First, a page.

A Big Dream

For The Kingdom works to end food insecurity in Raleigh

Photography by Kim Thomas

In Raleigh, on 100 acres of land, sits For The Kingdom. 

When Executive Director Torrey Bates was first introduced to For The Kingdom in 2018, he wasn’t seeking it. Honestly, he had never even heard of it. But sometimes it’s what we’re not looking for that we need the most. And sometimes that thing we need ends up needing us too. As it turns out, that was true for Torrey Bates and For The Kingdom. They needed each other.

In the beginning

“It was 2018, and I was at a business party in Washington, D.C. I did consulting on leveraging budgets. While I was sitting at this dinner table, a lady just started telling me about For The Kingdom in Memphis,” recalls Torrey. 

With no prior knowledge of what the woman—For The Kingdom board member Becky Lloyd—was talking about, Torrey googled For The Kingdom. He found a picture, some broken links, and a short description. They offered summer camps, but for the better part of the calendar year, it seemed like they didn’t do much. 

But Becky continued to speak fervently about For The Kingdom. “We exchanged numbers and parted ways. But the next day, she sent me a Google image of the campus. It was huge!” he says.

At the time, Torrey, his wife, Jennifer, and their family lived in Atlanta. “I shared all of the information I had with my wife, and she said that I needed to help these people. So I put together a presentation for them. It detailed what they could do to make the most of what they had,” he recalls.

Then Becky flew Torrey and Jennifer to Memphis to see the campus in person. With a glimmer in his eye, Torrey says, “I could see the despair on the campus. It felt forgotten and under-resourced. But we fell in love with what we saw and what it could become.”

In January 2019, Torrey moved to Memphis and began sowing seeds.

“We started having ‘dining discussions.’ We invited community leaders, community members, teenagers, anyone who our presence could impact,” explains Torrey. During these meetings, they would feed everyone, talk about personal and community needs, and use that information to strategize ways For The Kingdom could help the Raleigh community.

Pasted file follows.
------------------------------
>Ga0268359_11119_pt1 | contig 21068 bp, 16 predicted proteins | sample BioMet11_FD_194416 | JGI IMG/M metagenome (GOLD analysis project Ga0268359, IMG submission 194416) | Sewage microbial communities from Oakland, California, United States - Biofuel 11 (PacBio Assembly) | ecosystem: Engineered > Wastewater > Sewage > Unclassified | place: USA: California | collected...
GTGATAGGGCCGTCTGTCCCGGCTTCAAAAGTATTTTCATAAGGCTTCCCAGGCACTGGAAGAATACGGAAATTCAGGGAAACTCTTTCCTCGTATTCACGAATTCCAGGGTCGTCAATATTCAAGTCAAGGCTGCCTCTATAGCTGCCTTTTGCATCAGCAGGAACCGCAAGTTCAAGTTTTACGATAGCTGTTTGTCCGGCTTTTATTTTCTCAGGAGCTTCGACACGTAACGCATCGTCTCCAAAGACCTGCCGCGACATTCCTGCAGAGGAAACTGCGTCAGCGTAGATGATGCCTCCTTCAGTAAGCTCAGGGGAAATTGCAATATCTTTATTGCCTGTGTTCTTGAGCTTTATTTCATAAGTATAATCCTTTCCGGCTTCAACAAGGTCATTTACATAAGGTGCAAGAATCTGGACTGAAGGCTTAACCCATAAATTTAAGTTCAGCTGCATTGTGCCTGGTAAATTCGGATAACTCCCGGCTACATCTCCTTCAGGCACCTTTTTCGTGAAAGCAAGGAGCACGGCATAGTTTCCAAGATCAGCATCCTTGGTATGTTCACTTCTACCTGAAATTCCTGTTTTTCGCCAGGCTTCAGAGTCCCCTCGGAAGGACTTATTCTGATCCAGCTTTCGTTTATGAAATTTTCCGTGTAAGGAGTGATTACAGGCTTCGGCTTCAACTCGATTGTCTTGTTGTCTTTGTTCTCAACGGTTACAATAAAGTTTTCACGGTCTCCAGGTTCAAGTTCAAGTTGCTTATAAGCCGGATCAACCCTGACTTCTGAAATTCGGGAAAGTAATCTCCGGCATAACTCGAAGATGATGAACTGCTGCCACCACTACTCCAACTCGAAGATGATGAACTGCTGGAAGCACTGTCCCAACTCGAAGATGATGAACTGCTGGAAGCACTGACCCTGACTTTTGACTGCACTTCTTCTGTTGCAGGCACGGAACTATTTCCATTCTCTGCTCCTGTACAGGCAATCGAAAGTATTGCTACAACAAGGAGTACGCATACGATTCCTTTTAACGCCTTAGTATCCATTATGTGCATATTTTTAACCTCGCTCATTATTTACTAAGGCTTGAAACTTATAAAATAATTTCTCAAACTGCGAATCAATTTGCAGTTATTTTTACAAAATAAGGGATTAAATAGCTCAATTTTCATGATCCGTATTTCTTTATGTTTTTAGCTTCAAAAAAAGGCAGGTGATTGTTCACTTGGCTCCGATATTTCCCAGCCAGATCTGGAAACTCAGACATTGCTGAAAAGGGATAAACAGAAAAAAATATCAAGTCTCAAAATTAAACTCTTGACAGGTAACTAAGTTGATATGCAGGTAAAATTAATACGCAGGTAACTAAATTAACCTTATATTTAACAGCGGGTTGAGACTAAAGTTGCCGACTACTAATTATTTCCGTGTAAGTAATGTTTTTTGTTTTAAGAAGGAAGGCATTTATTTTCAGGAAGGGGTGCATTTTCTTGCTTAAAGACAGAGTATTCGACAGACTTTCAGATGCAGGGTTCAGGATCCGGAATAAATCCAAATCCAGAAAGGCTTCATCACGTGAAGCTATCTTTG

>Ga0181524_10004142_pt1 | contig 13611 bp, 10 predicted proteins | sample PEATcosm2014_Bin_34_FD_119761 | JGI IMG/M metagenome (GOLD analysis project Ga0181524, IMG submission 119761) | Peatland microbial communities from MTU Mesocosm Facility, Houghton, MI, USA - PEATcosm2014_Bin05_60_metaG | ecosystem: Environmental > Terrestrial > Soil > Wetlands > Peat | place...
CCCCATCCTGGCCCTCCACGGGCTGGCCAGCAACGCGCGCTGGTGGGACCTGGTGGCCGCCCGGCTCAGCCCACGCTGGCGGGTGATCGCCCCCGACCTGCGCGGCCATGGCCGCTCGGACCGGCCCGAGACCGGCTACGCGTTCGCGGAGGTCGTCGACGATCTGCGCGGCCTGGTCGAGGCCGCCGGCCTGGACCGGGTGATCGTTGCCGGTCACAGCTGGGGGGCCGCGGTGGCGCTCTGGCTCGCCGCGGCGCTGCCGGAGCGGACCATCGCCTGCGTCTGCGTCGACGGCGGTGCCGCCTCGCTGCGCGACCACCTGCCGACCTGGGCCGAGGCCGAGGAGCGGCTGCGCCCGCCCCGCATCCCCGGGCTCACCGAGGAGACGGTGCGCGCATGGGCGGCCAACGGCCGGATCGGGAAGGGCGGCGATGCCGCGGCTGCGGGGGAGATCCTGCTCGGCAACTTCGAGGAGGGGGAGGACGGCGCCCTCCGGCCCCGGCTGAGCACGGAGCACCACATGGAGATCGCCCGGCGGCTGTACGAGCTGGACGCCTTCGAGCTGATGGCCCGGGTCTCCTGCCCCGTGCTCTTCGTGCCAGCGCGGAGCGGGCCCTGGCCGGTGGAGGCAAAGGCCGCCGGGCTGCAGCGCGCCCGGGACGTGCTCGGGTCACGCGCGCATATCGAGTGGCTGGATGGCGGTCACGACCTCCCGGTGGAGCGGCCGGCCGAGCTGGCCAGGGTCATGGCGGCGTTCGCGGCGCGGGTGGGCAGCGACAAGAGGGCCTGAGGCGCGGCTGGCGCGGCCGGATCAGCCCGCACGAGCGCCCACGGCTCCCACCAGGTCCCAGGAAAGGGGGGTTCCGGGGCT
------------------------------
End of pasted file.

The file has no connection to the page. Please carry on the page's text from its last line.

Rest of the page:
Feed the Block

At the beginning of the pandemic, during a small staff meeting, Torrey and other employees were discussing summer plans. “I heard a voice clear as day say, ‘What are you waiting for?’” recalls Torrey. So instead of waiting, Torrey and his team decided to “Feed the Block.”

“We started with 50 meals, and we handed them out at an apartment complex. We had cowbells, and we were screaming, ‘Free lunch!’ By day three, we had kids sitting at the mailboxes waiting on us, and 150 meals were gone in 20 minutes,” says Torrey. Feed the Block quickly grew to 12 apartment complexes, giving out 900 meals a day. 

Support for Feed the Block came in droves from the community. People began volunteering to help distribute food. But funds were dwindling. “We were on our last dollar—literally! Thankfully, we were granted $548,000 in Covid relief funds,” says Torrey. 

Soon, other initiatives were seeded and grown. For The Kingdom wanted to do more to battle food insecurity in Raleigh and the surrounding communities. They launched a trifecta of services that feed into and support one another—Raleigh AgriHub, Exodus Marketplace, and LEAD Academy; plus, they formed a partnership with Memphis Tilth and its Bring It Food Hub. Together, they aim to fight food disparities, educate the community, and support local farmers.

Raleigh AgriHub